Wednesday, October 30, 2019

The Key to Success in #NoExcuseNovember

No Excuse November is upon us. (click here for original post). It is a time to reflect on goals that we are committed to reaching and reaffirm our commitment to not let anything get in our path so we can accomplish our goal.   

Why do we have #NoExcuseNovember?  Excuses are the enemy of excellence. They lower our expectations, and therefore, detract our determination and commitment. So how do we ensure that our commitment to excellence does not fall to the almighty excuse during the month of November?


Love Tough
We have been taught that our children need tough love if we want them to grow into their potential.  We don't accept excuses, and that definitely falls in line with #NoExcuseNovember.   But in Jon Gordon‘s book, “The Power of Positive Leadership“, he challenged us to reframe  the concept of Tough Love into a more powerful concept,  Love Tough. When it comes to Tough Love, our primary focus is to be tough while our secondary consideration is to care about the individual, but if we Love Tough, we are the exact opposite. We care about our people first and foremost, and because we care about them so much, we hold them to a higher standard with our care, support, and attention.

As we kick off #NoExcuseNovember (post about kids), it is important that we commit to not accept any excuses that hold us back (by the way most of them do), but we make that commitment by understanding more about excuses, where they come from, and what they actually mean to the person making them.  We must be thankful that the person felt comfortable enough with us in the first place to make their excuse, and then we must leverage our relationship with the person in such a way that lets them know the following things:

  1. We, first, care about them, 
  2. We care about them enough to not allow their excuse to be the reason they fail, and
  3. We are committed to helping them overcome the barrier to their success.
November is here.  Excuses are everywhere, and all of them exist to hold our organization and the people within it back.  What will you do this month to love your people through their excuses, and push them to new heights?  You hold the key to success in #NoExcuseNovember.  The question is will you have the courage to unlock the door?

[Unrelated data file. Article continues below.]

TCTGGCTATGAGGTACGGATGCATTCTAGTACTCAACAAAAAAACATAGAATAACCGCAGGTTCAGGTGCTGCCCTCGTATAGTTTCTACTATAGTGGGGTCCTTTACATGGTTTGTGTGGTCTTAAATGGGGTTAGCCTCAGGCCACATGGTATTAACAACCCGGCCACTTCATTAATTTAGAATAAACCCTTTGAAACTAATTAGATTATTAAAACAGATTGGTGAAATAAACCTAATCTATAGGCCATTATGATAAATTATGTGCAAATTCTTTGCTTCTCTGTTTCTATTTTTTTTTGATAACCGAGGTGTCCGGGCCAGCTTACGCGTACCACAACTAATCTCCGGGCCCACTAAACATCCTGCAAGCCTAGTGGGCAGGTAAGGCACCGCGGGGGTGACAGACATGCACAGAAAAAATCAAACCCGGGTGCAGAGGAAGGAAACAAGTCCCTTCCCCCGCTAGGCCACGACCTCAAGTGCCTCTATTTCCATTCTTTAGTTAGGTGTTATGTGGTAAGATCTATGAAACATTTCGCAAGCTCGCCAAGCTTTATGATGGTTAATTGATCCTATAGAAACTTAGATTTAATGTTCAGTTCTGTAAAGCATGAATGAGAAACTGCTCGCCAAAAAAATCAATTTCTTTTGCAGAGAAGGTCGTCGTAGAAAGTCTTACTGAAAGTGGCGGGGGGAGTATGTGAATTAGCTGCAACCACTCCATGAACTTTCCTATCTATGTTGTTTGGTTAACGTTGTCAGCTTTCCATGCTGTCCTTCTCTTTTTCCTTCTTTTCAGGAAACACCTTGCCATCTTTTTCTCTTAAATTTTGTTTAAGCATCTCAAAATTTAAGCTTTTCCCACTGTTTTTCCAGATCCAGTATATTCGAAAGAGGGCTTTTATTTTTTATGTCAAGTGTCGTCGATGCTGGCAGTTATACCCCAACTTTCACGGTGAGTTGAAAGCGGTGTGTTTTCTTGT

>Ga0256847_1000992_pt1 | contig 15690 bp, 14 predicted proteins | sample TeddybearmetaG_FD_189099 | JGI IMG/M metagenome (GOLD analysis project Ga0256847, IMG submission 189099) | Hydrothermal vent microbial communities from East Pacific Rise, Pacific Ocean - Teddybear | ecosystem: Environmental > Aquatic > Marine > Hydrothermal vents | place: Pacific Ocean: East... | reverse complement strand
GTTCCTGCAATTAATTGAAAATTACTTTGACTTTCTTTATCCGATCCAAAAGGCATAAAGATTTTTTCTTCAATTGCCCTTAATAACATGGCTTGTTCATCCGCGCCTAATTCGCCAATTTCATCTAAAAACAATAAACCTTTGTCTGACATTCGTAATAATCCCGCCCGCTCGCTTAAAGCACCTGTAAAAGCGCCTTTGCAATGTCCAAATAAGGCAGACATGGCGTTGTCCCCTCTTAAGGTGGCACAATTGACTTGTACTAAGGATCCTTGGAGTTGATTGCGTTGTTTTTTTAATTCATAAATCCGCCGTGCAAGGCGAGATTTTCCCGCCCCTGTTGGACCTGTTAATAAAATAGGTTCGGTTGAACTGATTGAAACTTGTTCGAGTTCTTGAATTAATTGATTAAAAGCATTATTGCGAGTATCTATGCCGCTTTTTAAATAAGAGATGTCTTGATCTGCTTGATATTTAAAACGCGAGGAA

Saturday, October 19, 2019

5 Facts about the Happiest Leaders

Abraham Lincoln said it best when he said, "Folks are usually about as happy as they make their minds up to be." If that's the case, then why are some leaders always happy while others seem to never be.  The secret may lie not in their ability to choose happiness, but in the mindset they have before they even have to make a choice. There are 5 powerful characteristics that the happiest leaders possess.

5 Facts about the Happiest Leaders 
Humility - Leaders who are the happiest are the most humble and never put themselves above others.
Attention - The happiest leaders pay the bulk of their attention to others, while the most unhappy want all of the attention to be on themselves. 
Pride - Happy people take pride in promoting everyone and everything in the organization, while unhappy leaders are prideful in their actions and interactions. 
Patience - Happy leaders know when to wait, while unhappy leaders are frustrated anytime they have to wait. 
Yet - Happy leaders know they’re a work in progress and believe in the power of growing closer to what they can’t do yet.  Unhappy leaders are perpetually disappointed because they’re never satisfied with their current status and why they’re not there yet. 


The difference between unhappy and happy leaders is their self-perspective. Happy leaders seek out, while unhappy leaders base their outlook on their own feelings, priorities, and needs.  When it comes right down to it, if you seek what's best for yourself first, you will be unhappy some if not most of the time because the world doesn't exist to serve you.  But if you choose to be happy, you will rarely put yourself first, and focus on putting others first.  

Choose to be a happy leader.  Your attitude and those impacted by your attitude will thank you for it.